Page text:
Kościuszko Mound is one of the mysterious man-made mounds located around Krakow. Although it’s a bit off the beaten path, it’s a fascinating place, from which you can enjoy magnificent views over the city and where you can find out more about the most famous Polish hero: Tadeusz Kościuszko.
What you can find in this guide to the Kościuszko Mound:
- Kościuszko Mound: Things to know before you go
- How to get to Kościuszko Mound
- How to visit Kościuszko Mound: opening times and prices
Kościuszko Mound: Things to know before you go
Kościuszko Mound is the tallest of the famous and mysterious mounds located in Krakow. With its height of 326 meters above sea level it is the highest point in the city.
In Krakow today there are 4 mounds still visible, but once there were many more. Kościuszko Mound dates back to relatively recent times, but is inspired by the more iconic Krakus Mound (located in the Podgórze district) and Wanda Mound (located near the surreal Soviet-style working-class district of Nowa Huta). The latter date back to prehistoric times and their origins, as well as their original functions, are still a mystery.
They probably date back to Celtic rituals, but historians have had no evidence that they are tombs or anything like that. However, they noted that their position may be related to astronomy, which played some role in Celtic sacred rituals, something similar to the mystery of Stonehenge.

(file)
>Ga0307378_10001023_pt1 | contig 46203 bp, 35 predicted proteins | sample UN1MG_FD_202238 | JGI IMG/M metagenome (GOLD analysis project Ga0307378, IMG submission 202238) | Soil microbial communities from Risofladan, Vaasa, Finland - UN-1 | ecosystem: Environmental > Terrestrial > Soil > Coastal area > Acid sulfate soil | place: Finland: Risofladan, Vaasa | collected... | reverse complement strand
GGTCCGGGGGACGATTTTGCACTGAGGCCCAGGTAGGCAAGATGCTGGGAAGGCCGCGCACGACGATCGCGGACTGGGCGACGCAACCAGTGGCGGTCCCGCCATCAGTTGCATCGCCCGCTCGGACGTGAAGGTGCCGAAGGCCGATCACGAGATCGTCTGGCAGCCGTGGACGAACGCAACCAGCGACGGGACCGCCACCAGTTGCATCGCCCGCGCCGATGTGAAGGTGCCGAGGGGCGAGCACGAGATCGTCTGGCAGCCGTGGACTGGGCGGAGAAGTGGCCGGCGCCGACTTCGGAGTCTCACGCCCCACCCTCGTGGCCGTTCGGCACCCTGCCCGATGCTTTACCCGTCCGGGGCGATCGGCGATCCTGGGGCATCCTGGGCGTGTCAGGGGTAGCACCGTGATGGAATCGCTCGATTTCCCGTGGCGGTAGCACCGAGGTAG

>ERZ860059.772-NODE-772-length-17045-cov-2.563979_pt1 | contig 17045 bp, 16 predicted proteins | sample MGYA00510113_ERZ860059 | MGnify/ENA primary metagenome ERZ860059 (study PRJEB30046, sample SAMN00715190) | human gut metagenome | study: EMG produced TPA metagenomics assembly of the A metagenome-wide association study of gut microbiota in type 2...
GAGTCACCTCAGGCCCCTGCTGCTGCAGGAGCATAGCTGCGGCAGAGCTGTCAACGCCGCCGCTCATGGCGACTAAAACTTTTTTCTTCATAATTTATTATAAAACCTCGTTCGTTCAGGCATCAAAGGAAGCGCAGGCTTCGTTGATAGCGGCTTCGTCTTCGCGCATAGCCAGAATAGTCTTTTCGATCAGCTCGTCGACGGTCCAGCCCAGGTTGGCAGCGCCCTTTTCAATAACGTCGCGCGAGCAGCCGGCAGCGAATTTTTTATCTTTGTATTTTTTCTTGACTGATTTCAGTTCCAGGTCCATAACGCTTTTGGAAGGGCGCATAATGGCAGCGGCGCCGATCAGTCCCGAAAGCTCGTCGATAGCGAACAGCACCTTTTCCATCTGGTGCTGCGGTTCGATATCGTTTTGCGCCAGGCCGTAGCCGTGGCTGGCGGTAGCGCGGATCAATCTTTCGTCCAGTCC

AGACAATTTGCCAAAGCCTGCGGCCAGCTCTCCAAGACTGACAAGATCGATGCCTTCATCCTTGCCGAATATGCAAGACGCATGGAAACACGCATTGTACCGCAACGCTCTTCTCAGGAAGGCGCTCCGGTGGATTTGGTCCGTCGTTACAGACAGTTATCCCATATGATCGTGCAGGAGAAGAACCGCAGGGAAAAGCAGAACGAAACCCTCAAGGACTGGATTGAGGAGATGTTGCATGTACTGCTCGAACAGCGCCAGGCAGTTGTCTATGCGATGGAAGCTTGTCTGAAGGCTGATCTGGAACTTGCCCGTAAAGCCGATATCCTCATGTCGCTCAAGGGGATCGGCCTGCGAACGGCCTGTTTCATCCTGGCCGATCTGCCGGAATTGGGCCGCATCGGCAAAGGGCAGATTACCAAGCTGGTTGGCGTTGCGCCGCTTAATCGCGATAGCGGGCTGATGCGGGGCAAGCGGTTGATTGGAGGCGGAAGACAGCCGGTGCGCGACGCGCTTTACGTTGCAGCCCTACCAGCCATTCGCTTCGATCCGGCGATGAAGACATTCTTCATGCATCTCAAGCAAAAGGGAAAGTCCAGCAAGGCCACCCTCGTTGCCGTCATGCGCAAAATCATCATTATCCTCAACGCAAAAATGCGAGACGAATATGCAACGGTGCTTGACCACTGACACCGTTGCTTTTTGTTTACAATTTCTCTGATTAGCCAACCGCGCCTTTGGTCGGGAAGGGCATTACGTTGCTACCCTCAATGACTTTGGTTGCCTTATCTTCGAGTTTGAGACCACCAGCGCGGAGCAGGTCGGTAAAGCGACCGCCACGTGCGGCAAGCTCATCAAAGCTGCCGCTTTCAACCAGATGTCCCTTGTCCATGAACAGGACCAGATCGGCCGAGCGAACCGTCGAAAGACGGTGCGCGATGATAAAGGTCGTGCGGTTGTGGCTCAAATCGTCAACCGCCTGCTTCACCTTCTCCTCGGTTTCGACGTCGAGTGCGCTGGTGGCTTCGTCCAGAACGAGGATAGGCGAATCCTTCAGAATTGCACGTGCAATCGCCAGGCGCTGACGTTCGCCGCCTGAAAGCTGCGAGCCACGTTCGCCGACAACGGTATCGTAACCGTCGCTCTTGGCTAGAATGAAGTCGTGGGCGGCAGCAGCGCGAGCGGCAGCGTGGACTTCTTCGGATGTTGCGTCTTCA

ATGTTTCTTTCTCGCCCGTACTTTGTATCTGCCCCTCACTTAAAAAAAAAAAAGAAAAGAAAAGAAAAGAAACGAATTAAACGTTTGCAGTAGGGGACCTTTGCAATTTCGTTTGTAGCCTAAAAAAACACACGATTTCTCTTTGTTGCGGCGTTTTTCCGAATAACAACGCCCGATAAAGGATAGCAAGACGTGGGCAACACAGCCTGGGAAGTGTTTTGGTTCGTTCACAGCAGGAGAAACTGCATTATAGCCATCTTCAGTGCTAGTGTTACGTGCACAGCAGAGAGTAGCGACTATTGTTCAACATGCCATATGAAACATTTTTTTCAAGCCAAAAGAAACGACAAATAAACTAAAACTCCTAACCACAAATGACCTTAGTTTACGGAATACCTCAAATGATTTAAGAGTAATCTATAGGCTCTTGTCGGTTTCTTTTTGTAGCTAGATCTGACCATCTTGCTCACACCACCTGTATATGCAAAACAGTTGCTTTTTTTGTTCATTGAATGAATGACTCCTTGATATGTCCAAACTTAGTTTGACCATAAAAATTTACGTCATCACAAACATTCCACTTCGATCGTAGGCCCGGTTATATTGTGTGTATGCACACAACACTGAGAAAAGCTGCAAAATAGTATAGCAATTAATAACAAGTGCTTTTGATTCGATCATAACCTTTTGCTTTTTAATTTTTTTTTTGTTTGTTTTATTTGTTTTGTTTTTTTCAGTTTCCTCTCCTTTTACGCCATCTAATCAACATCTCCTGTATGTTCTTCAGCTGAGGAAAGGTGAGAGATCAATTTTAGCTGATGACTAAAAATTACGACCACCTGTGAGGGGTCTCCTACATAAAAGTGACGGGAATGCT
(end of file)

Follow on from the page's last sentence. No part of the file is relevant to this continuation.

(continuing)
But the Kościuszko Mound has nothing to do with this. Only the shape derives from that of the prehistoric mounds, which are part of the culture and tradition of the locals, but the construction belongs to much more recent times: in fact it was completed in 1823, thousands of years after the other two famous mounds of Krakow (the third being Piłsudski’s Mound, even more recent, built between 1934 and 1937 and located just outside Krakow).
The Kościuszko Mound was built as a monument in honor of Tadeusz Kościuszko, the Polish national hero who is also well known in Lithuania and Belarus. Kościuszko was a military leader and excellent engineer, who fought several major wars (including, curiously, the American Revolutionary War). In the 18th century he was the protagonist of fierce battles against Russia and Prussia, leading several famous uprisings (such as the Kościuszko Uprising of 1794) for the independence of the Polish-Lithuanian Commonwealth.
Due to overwhelming numerical and military inferiority, Poland did not win these wars, and suffered a series of partitions. But Kościuszko tried as far as possible to protect the rights and constitution of his people. For all this he entered the collective imagination as a national hero.
For this reason, in the early 1800s, the Poles decided to erect a monument in his honor, financed by popular donations from all over Poland, at the time under foreign occupation.
The mound was built in 3 years with the work of volunteers of all ages and social classes, coming from all over Poland. In total they erected a 34-meter-high mound with a spiral path leading to the top, where a large granite boulder brought from the Tatra Mountains is located, bearing the inscription “to Kościuszko”.